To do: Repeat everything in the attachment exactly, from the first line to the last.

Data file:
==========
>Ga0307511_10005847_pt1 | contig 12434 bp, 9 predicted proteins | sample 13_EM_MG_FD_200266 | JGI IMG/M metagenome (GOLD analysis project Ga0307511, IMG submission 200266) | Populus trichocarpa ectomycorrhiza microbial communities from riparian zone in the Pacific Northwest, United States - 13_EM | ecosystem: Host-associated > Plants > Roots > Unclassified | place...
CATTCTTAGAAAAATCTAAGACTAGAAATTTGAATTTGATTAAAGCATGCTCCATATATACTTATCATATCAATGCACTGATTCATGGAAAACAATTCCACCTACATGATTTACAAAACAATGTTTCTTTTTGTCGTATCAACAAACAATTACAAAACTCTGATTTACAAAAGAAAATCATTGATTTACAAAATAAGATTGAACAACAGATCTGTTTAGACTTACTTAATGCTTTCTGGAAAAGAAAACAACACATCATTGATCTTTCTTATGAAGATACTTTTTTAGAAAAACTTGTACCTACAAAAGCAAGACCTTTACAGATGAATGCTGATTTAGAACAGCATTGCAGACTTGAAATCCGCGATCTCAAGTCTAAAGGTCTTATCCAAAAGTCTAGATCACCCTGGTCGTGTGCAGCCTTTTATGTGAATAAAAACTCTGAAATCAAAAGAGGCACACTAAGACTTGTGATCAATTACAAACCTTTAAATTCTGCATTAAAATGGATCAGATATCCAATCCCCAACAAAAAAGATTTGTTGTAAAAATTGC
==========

>Ga0307511_10005847_pt1 | contig 12434 bp, 9 predicted proteins | sample 13_EM_MG_FD_200266 | JGI IMG/M metagenome (GOLD analysis project Ga0307511, IMG submission 200266) | Populus trichocarpa ectomycorrhiza microbial communities from riparian zone in the Pacific Northwest, United States - 13_EM | ecosystem: Host-associated > Plants > Roots > Unclassified | place...
CATTCTTAGAAAAATCTAAGACTAGAAATTTGAATTTGATTAAAGCATGCTCCATATATACTTATCATATCAATGCACTGATTCATGGAAAACAATTCCACCTACATGATTTACAAAACAATGTTTCTTTTTGTCGTATCAACAAACAATTACAAAACTCTGATTTACAAAAGAAAATCATTGATTTACAAAATAAGATTGAACAACAGATCTGTTTAGACTTACTTAATGCTTTCTGGAAAAGAAAACAACACATCATTGATCTTTCTTATGAAGATACTTTTTTAGAAAAACTTGTACCTACAAAAGCAAGACCTTTACAGATGAATGCTGATTTAGAACAGCATTGCAGACTTGAAATCCGCGATCTCAAGTCTAAAGGTCTTATCCAAAAGTCTAGATCACCCTGGTCGTGTGCAGCCTTTTATGTGAATAAAAACTCTGAAATCAAAAGAGGCACACTAAGACTTGTGATCAATTACAAACCTTTAAATTCTGCATTAAAATGGATCAGATATCCAATCCCCAACAAAAAAGATTTGTTGTAAAAATTGC